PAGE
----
The Islamic State of Iraq and Syria’s (ISIS) control over territory in Syria has ended, bringing to an end the so-called ‘Caliphate’ that its leader Abu Bakr al-Baghdadi declared in 2014. On Saturday, the US-backed Syrian Democratic Forces (SDF) announced that it had driven out the IS from its last enclave in Baghouz in eastern Syria. Wresting control over Baghouz from IS was far from easy; it took over 10 weeks for the SDF to achieve this. While a US-led coalition of countries aerially bombarded the town, the SDF advanced slowly on the ground. Its fighters had to contend with some of the most battle-hardened and experienced IS fighters who were defending Baghouz. Also, the IS was using women and children as human shields. At the height of its power in 2015, IS controlled a swathe of territory straddling Syria and Iraq. Around 7.7 million people are estimated to have lived under its rule. Life in the IS ‘Caliphate’ was difficult. Its rule was far more repressive and brutal than that of the al-Qaeda.
Although the IS’ ouster from Baghouz is an important milestone, it should not be interpreted as marking its demise. Tens of thousands of IS fighters remain in Iraq and Syria and although they do not have territory to defend any more, they can be expected to engage in guerrilla warfare in rural areas and terrorist attacks in urban centres. Foreign fighters, who constituted a significant proportion of the IS’ rank and file, could move to other jihadist battlegrounds. The Philippines is expected to emerge as the IS’ new bastion. India must be on guard in this regard as IS fighters could be drawn to Kashmir. They are highly radicalised and battle-hardened and can be expected to introduce new complexities to the Kashmir militancy.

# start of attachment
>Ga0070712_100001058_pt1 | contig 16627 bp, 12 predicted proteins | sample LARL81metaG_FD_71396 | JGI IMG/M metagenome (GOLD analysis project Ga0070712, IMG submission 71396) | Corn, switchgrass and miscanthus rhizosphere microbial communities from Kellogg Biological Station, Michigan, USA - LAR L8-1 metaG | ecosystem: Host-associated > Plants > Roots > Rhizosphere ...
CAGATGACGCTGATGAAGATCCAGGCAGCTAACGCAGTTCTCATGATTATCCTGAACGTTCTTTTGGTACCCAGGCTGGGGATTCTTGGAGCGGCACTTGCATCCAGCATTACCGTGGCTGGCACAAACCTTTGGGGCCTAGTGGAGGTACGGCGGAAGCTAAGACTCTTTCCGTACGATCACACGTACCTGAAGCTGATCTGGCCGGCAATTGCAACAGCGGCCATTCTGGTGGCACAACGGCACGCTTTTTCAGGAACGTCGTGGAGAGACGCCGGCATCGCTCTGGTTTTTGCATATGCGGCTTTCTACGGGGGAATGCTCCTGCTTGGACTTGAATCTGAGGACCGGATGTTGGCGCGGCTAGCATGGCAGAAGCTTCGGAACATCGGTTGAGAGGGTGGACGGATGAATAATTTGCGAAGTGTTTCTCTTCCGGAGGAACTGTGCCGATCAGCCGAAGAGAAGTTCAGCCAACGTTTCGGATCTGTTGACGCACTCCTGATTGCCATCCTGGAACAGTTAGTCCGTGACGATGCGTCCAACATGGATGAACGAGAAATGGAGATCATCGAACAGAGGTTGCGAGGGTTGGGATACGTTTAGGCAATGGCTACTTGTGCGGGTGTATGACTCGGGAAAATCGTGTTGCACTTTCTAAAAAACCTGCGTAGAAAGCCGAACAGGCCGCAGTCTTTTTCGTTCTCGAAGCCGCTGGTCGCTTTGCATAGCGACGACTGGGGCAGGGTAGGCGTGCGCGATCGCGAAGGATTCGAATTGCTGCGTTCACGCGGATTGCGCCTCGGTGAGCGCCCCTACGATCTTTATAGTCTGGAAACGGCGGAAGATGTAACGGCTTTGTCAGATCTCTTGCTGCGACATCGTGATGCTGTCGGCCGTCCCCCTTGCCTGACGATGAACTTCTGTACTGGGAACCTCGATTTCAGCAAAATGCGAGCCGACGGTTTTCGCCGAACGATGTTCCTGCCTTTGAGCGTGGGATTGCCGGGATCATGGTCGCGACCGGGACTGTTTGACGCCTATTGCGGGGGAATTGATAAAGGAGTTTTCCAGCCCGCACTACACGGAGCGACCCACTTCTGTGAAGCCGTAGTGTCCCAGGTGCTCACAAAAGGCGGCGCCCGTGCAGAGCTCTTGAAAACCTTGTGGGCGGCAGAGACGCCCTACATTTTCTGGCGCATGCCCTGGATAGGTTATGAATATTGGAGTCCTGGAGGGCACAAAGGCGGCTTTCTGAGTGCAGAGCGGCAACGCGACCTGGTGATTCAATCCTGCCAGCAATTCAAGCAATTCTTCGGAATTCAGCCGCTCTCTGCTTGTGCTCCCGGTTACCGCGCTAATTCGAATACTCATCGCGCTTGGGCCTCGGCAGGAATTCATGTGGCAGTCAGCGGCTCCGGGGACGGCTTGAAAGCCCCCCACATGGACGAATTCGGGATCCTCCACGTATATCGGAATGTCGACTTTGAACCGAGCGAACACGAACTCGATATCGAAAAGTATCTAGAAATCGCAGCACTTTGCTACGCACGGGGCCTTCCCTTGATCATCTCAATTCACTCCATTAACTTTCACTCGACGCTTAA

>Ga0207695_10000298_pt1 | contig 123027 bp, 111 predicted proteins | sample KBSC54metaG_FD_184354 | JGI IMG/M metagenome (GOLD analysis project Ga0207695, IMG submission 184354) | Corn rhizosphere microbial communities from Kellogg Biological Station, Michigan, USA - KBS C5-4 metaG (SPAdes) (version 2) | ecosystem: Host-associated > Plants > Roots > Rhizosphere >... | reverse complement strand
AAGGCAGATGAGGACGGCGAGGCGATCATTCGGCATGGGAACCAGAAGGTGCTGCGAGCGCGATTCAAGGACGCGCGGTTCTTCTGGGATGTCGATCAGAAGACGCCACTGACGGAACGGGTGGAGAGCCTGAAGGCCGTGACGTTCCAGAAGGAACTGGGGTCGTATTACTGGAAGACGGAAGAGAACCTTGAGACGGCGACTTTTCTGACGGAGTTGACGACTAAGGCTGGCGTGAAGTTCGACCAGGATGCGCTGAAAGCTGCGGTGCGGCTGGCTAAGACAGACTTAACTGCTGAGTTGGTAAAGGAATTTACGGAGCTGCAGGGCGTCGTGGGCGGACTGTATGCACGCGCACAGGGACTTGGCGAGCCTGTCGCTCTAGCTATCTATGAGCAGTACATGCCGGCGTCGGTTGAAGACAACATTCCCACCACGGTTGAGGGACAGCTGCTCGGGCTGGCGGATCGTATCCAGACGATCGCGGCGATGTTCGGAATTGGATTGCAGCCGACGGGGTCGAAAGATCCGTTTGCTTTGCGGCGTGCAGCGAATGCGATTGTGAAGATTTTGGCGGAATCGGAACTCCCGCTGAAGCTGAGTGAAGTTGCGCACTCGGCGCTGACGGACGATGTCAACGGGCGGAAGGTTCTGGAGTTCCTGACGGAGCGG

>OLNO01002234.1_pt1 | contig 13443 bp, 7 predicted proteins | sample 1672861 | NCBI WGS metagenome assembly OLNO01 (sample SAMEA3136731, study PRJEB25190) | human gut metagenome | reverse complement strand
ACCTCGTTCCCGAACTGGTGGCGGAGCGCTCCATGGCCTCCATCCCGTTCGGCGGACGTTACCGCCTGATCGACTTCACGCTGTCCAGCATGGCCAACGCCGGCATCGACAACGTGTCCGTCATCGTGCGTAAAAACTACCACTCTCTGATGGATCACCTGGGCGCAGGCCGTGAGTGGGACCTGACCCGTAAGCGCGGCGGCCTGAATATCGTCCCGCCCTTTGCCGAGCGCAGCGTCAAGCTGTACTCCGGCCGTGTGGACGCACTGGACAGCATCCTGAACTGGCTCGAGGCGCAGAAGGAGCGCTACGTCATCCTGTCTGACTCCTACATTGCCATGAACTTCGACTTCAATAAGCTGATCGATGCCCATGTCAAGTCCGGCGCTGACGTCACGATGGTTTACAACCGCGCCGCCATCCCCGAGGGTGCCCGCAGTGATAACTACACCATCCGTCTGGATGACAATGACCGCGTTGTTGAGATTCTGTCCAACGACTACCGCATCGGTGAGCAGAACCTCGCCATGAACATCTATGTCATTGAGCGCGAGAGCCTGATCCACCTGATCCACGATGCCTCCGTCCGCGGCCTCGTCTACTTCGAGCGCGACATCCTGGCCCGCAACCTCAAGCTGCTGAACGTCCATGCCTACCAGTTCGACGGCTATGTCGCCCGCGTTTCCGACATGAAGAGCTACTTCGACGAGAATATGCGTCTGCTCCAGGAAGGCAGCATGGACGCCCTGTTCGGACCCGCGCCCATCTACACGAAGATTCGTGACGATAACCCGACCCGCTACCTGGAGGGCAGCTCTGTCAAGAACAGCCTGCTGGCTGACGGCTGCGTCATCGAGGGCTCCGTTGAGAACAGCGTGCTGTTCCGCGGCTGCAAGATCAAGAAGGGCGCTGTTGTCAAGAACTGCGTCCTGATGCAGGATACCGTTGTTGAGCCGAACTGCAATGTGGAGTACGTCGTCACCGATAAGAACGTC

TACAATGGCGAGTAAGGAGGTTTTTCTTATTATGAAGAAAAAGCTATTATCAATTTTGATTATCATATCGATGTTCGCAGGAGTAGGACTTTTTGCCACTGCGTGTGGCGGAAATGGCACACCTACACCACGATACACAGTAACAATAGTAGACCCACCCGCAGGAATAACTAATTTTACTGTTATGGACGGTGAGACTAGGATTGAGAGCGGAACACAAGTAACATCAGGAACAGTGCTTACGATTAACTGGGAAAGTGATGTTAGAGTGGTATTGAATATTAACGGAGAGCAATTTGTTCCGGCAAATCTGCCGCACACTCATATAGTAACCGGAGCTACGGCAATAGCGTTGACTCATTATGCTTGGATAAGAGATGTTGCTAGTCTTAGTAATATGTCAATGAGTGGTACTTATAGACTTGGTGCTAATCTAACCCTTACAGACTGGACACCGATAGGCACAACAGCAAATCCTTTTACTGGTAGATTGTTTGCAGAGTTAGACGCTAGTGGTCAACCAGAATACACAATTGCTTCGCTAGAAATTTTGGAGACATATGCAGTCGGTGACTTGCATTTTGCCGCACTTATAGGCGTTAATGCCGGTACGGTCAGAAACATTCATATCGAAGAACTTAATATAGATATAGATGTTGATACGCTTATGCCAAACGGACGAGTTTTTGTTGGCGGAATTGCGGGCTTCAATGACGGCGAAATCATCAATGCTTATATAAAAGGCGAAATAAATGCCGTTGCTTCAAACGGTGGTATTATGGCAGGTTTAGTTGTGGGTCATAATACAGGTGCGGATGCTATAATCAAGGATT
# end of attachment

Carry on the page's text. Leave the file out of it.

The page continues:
What the world knows of the IS is just the tip of the iceberg. Like the al-Qaeda, IS’ tentacles extend far and wide. It is a transnational network of bases and sleeper cells and these could be reactivated in the coming months. Its extremist ideology and methods have not been vanquished. The geopolitical rivalry between Saudi Arabia and Iran, which has fuelled much of the sectarian extremism in the world, remains alive and neither Saudi Arabia nor the US, which have provided support to Sunni extremist groups in order to weaken Shia-dominated Iran, are yet to abjure this ruinous policy. Deep rage and a sense of injustice among Sunni Muslims in Iraq and Syria contributed to IS’ rise. This sentiment continues to simmer in these countries. Unless the grievances underlying its emergence are addressed, IS will be able to tap into this sentiment to hire new recruits.